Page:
I’m not going to tell you that homemade pizza is easier than takeout. It’s not. Depending on the recipe, it can take days from start to finish. But! The process is deeply satisfying, soothing, and, in the end, rewarding—because you get to eat crusty, gooey, straight-outta-the-oven pizza, even on the couch. Today, we’ll cover what you need to know to get started, and share some of our favorite recipes.
If you can make cake batter, you can make pizza dough. In fact, pizza dough has significantly fewer ingredients. Most recipes consist of flour, water, sourdough starter or commercial yeast (or both), salt, and maybe olive oil. Mix these ingredients in a bowl, knead until smooth, and leave alone for awhile. Got it? Now let’s get into the nitty-gritty.
Get to Know Your Ingredients
Pizza dough is mostly flour, so whichever variety you choose will not only determine the structure, but the flavor, too. All-purpose flour is readily available and reliable to work with—a great pick for pizza beginners. Opt for unbleached, which “delivers more flavor and aroma,” according to Peter Reinhart in The Bread Baker’s Apprentice. Some recipes will call for bread flour, which has a higher protein content, which leads to stronger gluten formation. Others call for the Italian specialty 00 flour, which has a similar protein content to bread flour (around 12% to 13%), but is super-finely ground. Once you master a basic recipe, you can (and should!) start to experiment with flavorful whole-grain flours, like whole-wheat, rye, spelt, or einkorn. Just swap in a small percentage by weight (say, 10% to 15%), keeping in mind that the more you swap in, the more difficult the dough may be to work with. And because these whole-grain flours absorb water like a sponge, you might need to increase the hydration.
“After flour, water is the second most important ingredient in pizza dough,” writes Mark Vetri in Mastering Pizza. If you read enough pizza recipes, you’ll notice these terms more and more: bakers percentage and dough hydration. The bakers percentage is a nifty way to understand a dough’s composition. The amount of flour is always considered 100%, then all other ingredients are relative to that. So, if you use 100 grams of flour and 65 grams of water, your dough has 65% hydration. This is the standard hydration for yeasted breads, but some recipes push the limits toward 80% (wow!). Note: The more hydrated the dough, the harder it is to shape and work with. Start with a lower or standard hydration, then build up from their as your skills blossom.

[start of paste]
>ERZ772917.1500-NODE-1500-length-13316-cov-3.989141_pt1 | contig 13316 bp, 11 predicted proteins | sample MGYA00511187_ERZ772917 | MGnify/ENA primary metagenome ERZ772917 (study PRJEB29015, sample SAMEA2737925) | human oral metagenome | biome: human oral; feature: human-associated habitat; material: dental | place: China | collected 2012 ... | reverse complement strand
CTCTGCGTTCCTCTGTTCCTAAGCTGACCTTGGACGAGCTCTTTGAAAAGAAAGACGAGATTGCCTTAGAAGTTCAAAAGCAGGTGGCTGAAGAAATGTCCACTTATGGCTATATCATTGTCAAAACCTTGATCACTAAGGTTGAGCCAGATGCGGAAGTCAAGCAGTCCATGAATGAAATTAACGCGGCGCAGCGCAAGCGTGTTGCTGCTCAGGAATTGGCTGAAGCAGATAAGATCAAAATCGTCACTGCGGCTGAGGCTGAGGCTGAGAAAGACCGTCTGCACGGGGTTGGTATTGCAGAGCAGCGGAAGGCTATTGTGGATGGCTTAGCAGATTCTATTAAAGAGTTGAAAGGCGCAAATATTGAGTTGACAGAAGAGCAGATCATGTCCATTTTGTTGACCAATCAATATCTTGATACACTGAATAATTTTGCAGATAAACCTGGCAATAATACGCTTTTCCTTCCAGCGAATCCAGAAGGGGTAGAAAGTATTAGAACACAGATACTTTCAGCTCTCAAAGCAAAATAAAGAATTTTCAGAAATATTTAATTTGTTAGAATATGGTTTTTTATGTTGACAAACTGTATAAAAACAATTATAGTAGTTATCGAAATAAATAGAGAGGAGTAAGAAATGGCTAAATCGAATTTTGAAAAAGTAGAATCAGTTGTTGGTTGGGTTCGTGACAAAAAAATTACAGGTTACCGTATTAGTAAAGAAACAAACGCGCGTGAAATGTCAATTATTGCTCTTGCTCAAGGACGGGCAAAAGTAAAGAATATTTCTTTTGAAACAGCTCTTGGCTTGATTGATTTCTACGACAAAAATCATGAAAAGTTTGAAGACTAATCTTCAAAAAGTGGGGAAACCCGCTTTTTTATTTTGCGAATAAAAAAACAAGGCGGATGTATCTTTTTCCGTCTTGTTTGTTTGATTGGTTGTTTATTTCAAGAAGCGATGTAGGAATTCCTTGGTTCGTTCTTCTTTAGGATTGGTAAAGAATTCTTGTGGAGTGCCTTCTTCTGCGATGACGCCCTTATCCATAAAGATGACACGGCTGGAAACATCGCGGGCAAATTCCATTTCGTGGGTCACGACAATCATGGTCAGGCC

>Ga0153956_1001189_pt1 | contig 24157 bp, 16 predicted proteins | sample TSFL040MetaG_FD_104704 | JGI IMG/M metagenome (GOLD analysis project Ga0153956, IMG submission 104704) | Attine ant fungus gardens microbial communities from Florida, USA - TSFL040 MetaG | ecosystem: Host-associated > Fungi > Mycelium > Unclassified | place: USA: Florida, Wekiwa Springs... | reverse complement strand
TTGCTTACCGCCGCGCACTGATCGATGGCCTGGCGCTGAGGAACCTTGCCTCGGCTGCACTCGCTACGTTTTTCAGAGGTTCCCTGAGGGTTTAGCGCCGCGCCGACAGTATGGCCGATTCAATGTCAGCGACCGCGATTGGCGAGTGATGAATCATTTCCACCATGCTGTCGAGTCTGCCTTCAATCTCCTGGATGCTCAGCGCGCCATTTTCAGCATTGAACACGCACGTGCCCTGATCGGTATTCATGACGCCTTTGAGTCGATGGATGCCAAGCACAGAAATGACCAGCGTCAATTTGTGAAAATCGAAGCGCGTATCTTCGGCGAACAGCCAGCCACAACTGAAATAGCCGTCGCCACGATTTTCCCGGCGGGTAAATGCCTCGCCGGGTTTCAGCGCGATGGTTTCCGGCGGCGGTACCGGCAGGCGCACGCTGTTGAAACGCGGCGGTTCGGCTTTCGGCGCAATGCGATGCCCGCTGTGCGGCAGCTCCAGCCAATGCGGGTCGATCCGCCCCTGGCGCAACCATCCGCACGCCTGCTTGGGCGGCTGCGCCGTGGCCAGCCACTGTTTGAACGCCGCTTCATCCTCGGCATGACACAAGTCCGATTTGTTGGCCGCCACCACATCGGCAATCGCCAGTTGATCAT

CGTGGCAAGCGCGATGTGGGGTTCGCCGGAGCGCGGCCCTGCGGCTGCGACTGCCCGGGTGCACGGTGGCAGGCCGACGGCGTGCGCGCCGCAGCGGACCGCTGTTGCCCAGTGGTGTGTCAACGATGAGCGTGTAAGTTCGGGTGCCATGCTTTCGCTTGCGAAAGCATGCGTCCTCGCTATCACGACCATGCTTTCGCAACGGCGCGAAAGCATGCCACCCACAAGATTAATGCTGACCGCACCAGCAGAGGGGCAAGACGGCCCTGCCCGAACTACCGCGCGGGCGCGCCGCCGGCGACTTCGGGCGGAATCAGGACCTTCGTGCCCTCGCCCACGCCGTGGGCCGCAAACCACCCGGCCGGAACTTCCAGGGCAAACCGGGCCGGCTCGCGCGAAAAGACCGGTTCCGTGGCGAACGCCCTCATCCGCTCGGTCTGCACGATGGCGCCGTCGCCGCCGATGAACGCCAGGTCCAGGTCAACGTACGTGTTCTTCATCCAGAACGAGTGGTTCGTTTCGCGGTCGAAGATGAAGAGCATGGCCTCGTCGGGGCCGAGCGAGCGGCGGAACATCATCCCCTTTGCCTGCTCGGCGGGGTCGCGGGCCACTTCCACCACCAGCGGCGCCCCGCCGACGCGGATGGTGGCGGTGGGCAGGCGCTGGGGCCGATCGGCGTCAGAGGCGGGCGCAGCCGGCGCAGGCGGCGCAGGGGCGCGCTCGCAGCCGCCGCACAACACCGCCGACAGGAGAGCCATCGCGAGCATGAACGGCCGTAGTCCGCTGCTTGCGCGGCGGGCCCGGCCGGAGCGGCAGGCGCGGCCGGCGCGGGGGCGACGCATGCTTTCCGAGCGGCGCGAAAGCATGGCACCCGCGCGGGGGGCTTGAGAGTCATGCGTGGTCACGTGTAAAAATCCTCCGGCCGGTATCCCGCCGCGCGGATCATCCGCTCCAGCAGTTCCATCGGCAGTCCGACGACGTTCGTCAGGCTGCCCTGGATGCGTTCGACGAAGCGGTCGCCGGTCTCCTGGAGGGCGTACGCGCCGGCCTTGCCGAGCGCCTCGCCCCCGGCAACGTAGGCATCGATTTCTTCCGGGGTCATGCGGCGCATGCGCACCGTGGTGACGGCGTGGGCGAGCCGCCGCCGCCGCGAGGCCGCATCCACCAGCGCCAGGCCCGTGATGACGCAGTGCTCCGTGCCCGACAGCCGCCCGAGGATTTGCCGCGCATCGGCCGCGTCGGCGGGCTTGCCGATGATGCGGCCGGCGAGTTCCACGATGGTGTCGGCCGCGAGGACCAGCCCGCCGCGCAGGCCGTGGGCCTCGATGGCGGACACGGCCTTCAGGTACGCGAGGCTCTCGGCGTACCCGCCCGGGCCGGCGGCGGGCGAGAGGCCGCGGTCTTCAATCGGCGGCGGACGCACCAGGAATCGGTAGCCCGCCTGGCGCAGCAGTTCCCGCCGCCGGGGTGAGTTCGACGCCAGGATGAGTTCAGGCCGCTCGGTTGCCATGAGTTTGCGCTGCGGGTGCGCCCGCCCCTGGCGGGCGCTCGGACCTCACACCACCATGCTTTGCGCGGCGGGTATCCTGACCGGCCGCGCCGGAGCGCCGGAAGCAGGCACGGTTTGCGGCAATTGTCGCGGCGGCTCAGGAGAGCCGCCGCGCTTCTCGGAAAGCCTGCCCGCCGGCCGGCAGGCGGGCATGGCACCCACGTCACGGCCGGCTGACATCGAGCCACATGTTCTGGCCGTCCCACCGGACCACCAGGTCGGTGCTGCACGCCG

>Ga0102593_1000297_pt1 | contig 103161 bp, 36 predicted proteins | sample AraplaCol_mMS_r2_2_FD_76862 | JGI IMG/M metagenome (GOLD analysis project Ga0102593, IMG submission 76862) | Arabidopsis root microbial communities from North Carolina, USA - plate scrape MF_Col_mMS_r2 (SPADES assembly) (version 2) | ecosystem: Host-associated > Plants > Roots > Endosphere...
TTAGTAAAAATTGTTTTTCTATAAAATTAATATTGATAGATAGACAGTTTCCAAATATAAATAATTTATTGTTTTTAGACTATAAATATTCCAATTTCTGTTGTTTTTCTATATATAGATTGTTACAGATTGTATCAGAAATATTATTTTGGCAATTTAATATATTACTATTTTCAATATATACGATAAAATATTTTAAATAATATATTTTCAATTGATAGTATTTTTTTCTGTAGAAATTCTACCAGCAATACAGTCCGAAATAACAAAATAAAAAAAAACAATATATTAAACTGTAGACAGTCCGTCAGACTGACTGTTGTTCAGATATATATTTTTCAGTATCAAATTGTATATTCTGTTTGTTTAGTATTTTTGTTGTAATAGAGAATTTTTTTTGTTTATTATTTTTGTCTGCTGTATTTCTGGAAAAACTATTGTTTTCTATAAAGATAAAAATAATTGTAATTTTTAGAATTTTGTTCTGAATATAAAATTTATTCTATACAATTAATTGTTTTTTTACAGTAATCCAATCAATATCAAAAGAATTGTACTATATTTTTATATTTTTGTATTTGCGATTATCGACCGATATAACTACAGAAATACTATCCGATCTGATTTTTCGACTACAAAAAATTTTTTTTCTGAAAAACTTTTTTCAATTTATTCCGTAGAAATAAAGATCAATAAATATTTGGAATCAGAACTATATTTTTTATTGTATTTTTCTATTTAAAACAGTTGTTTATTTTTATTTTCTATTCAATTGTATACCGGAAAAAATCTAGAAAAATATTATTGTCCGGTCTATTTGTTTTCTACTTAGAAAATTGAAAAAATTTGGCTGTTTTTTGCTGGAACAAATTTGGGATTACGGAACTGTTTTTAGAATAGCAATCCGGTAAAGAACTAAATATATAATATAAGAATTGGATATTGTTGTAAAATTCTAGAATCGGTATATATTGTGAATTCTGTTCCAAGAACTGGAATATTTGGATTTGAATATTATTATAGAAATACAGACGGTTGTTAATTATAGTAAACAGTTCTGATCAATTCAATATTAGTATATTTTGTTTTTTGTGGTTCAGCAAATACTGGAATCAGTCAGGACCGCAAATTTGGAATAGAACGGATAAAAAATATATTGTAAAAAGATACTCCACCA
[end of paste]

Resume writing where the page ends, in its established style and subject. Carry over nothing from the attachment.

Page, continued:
Yeast. Vs. Starter
Odds are, you’re already comfortable with baking soda and baking powder as leavening agents. It helps to think of commercial yeast and sourdough starters in the same way: You mix the ingredient into the dough and it helps your crust reach its full potential. Easy.
Let’s start with yeast. The most basic types are active dry yeast and instant yeast (aka quick-rising). These are available in just about any supermarket and are easy to get the hang of. (If you’re worried whether your yeast is active, you can mix it into warm water with a pinch of sugar before incorporating into the dough—it should start bubbling within 10 or so minutes.) Some bakers believe that fresh yeast (aka cake or compressed) leavens more efficiently and produces better flavor. If you’re intrigued and stumble upon a recipe that calls for this, go for it! Just don’t swap dry yeast for fresh or vice versa; they are not the same.